GUEST COLUMN: Enbridge ignoring calls from public to decommission Line 5

Gracie Waukechon
Special to NEW Media

This year, let’s make and fulfill a New Year’s resolution to save the Great Lakes and decommission Line 5.

Line 5, owned and operated by Canadian company Enbridge, carries crude oil across Wisconsin, Michigan, and through the Great Lakes. Despite the journey this oil takes on Wisconsin and Michigan’s soil and waterways, there is little to no gain for Wisconsinites. Yet, we face an alarming environmental crisis because of Line 5. This crisis is not a matter of if. It is a matter of when. Yet, Enbridge refuses to decommission the line or cease trespassing on tribal land.

Built in 1953, Line 5 was constructed to operate for only 45 years. Seventy-one years post-construction, it runs 22 million gallons of oil daily through Wisconsin, Michigan, and the Great Lakes via the straits of Mackinac, where Lake Michigan and Huron meet. This eroding pipeline has spilled over 30 times since 1968, putting the Great Lakes at risk.

While Line 5 risks everyone relying on the Great Lakes, Wisconsinites must understand how Enbridge disrespects and disregards the tribal lands and waters that the pipeline crosses. With petroleum deposits originating in Alberta, the oil travels from the Alberta Clipper to Line 5 in Superior, Wisconsin.

This crosses into the Bad River Band of Lake Superior Chippewa’s Reservation. However, the easements allowing Enbridge to use tribal land expired over a decade ago. The Band filed a lawsuit in 2019, and Judge William Conley ordered Enbridge to halt the oil passage on the reservation within three years. Enbridge has yet to leave tribal land. Following flooding in May 2023, the eroding pipeline became an even greater danger to the reservation.

Even after this lawsuit, Enbridge threatens Bad River’s waterways. In 2020, Enbridge counter-proposed to reroute next to tribal land. However, this would continue to impact the tribe negatively, as it would operate on rivers flowing into the reservation. When the pipeline breaks, the oil will flow into the reservation, poisoning the water, wild rice beds, and biodiversity.

Yet, it is not only the Bad River Band whose sovereignty and stewardship of the land are violated by Enbridge. The Bay Mills Indian Community of Michigan holds a spiritual, historical, and cultural connection to the Straits of Mackinac, the birthplace of the Anishinaabe origin story. The inevitable oil spill will be detrimental to the community’s cultural, agricultural, economic, and spiritual survival.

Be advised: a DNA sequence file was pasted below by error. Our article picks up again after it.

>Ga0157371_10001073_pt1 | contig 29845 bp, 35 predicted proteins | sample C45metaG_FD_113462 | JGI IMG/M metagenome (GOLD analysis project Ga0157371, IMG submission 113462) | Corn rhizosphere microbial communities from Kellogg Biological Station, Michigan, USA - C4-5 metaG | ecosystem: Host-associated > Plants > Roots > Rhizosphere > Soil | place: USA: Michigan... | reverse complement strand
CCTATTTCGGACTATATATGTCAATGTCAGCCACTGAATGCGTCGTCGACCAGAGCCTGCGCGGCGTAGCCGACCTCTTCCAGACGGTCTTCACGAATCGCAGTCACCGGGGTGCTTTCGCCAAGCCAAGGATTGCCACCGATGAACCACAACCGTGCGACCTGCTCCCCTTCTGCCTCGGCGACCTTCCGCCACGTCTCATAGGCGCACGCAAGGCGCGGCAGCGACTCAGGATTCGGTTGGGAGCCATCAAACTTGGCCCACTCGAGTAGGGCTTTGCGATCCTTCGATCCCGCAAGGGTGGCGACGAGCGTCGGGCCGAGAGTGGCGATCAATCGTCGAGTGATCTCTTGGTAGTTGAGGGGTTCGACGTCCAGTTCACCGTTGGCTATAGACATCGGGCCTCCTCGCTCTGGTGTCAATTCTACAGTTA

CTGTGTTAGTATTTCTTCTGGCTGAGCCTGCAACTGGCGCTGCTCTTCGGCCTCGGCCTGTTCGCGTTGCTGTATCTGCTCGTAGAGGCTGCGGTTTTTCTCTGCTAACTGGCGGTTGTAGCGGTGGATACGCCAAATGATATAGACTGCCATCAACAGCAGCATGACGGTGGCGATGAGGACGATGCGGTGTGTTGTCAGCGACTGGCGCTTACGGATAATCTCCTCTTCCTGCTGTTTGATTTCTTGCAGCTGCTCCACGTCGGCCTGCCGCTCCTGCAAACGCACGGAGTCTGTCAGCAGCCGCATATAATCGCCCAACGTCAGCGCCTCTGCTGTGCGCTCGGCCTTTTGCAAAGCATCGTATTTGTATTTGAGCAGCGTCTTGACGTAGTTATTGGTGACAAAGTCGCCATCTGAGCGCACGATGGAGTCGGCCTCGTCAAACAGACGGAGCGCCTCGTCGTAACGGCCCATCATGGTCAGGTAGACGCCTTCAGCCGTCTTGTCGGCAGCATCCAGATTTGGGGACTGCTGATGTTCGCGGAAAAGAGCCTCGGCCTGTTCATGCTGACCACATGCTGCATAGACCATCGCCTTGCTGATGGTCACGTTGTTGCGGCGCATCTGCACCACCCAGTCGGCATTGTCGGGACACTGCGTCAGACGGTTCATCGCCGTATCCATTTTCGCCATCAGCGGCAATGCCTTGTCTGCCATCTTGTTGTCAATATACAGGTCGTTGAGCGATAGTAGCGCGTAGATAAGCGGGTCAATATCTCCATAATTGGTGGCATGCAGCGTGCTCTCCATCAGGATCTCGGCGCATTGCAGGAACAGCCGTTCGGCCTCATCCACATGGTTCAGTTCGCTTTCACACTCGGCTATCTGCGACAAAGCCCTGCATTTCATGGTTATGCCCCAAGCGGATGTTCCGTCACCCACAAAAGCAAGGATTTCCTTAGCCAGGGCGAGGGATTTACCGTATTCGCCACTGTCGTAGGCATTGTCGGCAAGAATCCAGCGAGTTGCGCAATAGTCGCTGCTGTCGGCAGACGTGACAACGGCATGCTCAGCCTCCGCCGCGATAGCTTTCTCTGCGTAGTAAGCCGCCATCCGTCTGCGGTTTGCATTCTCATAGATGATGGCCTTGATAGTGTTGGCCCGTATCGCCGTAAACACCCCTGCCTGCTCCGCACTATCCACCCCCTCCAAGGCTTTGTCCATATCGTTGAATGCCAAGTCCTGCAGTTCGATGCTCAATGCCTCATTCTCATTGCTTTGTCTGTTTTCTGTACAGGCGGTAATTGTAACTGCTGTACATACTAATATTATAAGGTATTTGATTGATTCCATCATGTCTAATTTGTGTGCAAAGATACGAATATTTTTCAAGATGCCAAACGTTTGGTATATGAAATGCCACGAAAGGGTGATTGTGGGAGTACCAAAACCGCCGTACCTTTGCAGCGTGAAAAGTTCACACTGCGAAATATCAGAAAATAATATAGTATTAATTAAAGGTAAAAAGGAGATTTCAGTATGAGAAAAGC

Over 60 tribes across the Midwest and Canada, including the Menominee Indian Tribe of Wisconsin, have united to protect treaty rights, sovereignty, and the Great Lakes. Survival as tribal people is interwoven with the water and land on which we have lived for thousands of years. Contamination of the Great Lakes will sever present and future tribal people from the water we have thrived on long before European contact.

The organization 350 Wisconsin, oceanographers, environmental scientists, tribal nations, Earthjustice, the Native American Rights Fund, and even Michigan Attorney General Dana Nessel all agree that this will become the worst inland oil spill that North America has ever seen. It will devastate Wisconsin and Michigan’s water, recreation, commerce, and biodiversity.

When profit is valued above clean water, safe biodiversity, and tribal sovereignty, it is morally reprehensible and an inevitable environmental crisis. Enbridge is already responsible for the worst inland oil spill in US history. One million gallons of oil from the ruptured 6B pipeline polluted Michigan’s Kalamazoo River in 2010. This left residents unhoused, water polluted, and wildlife decimated.

Days before, Enbridge assured the public that the pipeline was secure. Enbridge believes we benefit from Line 5, yet it is merely a hazardous shortcut for another nation’s profit. Is this worth the risk of another catastrophic spill? Shouldn’t clean water prioritize fossil fuels, a dwindling energy source?

More importantly, do we want to risk this with our Great Lakes — 20% of the world’s freshwater source?

I urge all Wisconsinites to stand with the Bad River Band, the Bay Mills Indian Community, 350 Wisconsin, the Native American Rights Fund, and all other Midwestern and Canadian individuals, native and non-native, that rely on the Great Lakes and hold a respect for the natural world that fossil fuel profits cannot replace. Line 5 puts every living creature relying on the Great Lakes in danger. So, as we move forward into 2024, let’s all follow through on a New Year’s resolution to protect our water. If we cannot care for our waterways, we cannot care for Netāēnawēmakanak- all of our relations.

For more information on what you can do to save the Great Lakes and stop Line 5, visit or

Gracie Waukechon, who lives in Bonduel, is a member of the Bad River Band of Lake Superior Chippewa and a descendant of the Menominee Indian Tribe of Wisconsin.